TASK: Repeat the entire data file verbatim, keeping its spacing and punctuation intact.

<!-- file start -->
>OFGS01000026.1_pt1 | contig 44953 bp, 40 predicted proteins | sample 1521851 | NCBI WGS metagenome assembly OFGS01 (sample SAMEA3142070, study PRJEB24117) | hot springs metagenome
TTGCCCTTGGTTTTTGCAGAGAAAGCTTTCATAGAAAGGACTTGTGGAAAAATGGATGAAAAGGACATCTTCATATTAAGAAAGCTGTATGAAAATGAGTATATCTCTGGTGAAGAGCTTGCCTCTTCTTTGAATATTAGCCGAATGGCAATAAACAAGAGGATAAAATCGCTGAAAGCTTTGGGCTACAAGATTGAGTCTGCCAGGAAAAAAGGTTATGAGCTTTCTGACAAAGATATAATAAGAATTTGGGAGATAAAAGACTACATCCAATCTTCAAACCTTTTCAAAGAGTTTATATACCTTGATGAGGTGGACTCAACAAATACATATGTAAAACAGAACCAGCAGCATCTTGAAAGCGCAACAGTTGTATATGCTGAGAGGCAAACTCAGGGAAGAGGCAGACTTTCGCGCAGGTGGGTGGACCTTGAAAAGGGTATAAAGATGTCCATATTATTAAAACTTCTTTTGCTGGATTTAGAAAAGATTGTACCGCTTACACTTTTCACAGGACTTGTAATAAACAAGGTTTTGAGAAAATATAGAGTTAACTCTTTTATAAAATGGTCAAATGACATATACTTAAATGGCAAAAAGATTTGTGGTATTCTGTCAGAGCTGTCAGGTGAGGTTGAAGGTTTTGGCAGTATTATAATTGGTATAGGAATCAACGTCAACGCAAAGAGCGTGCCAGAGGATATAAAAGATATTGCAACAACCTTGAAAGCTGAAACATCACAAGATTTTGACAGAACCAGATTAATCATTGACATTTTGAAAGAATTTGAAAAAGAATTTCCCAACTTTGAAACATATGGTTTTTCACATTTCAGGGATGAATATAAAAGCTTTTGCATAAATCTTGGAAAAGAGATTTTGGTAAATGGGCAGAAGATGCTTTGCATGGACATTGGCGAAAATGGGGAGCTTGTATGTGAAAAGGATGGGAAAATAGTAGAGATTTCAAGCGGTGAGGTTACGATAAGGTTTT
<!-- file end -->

>OFGS01000026.1_pt1 | contig 44953 bp, 40 predicted proteins | sample 1521851 | NCBI WGS metagenome assembly OFGS01 (sample SAMEA3142070, study PRJEB24117) | hot springs metagenome
TTGCCCTTGGTTTTTGCAGAGAAAGCTTTCATAGAAAGGACTTGTGGAAAAATGGATGAAAAGGACATCTTCATATTAAGAAAGCTGTATGAAAATGAGTATATCTCTGGTGAAGAGCTTGCCTCTTCTTTGAATATTAGCCGAATGGCAATAAACAAGAGGATAAAATCGCTGAAAGCTTTGGGCTACAAGATTGAGTCTGCCAGGAAAAAAGGTTATGAGCTTTCTGACAAAGATATAATAAGAATTTGGGAGATAAAAGACTACATCCAATCTTCAAACCTTTTCAAAGAGTTTATATACCTTGATGAGGTGGACTCAACAAATACATATGTAAAACAGAACCAGCAGCATCTTGAAAGCGCAACAGTTGTATATGCTGAGAGGCAAACTCAGGGAAGAGGCAGACTTTCGCGCAGGTGGGTGGACCTTGAAAAGGGTATAAAGATGTCCATATTATTAAAACTTCTTTTGCTGGATTTAGAAAAGATTGTACCGCTTACACTTTTCACAGGACTTGTAATAAACAAGGTTTTGAGAAAATATAGAGTTAACTCTTTTATAAAATGGTCAAATGACATATACTTAAATGGCAAAAAGATTTGTGGTATTCTGTCAGAGCTGTCAGGTGAGGTTGAAGGTTTTGGCAGTATTATAATTGGTATAGGAATCAACGTCAACGCAAAGAGCGTGCCAGAGGATATAAAAGATATTGCAACAACCTTGAAAGCTGAAACATCACAAGATTTTGACAGAACCAGATTAATCATTGACATTTTGAAAGAATTTGAAAAAGAATTTCCCAACTTTGAAACATATGGTTTTTCACATTTCAGGGATGAATATAAAAGCTTTTGCATAAATCTTGGAAAAGAGATTTTGGTAAATGGGCAGAAGATGCTTTGCATGGACATTGGCGAAAATGGGGAGCTTGTATGTGAAAAGGATGGGAAAATAGTAGAGATTTCAAGCGGTGAGGTTACGATAAGGTTTT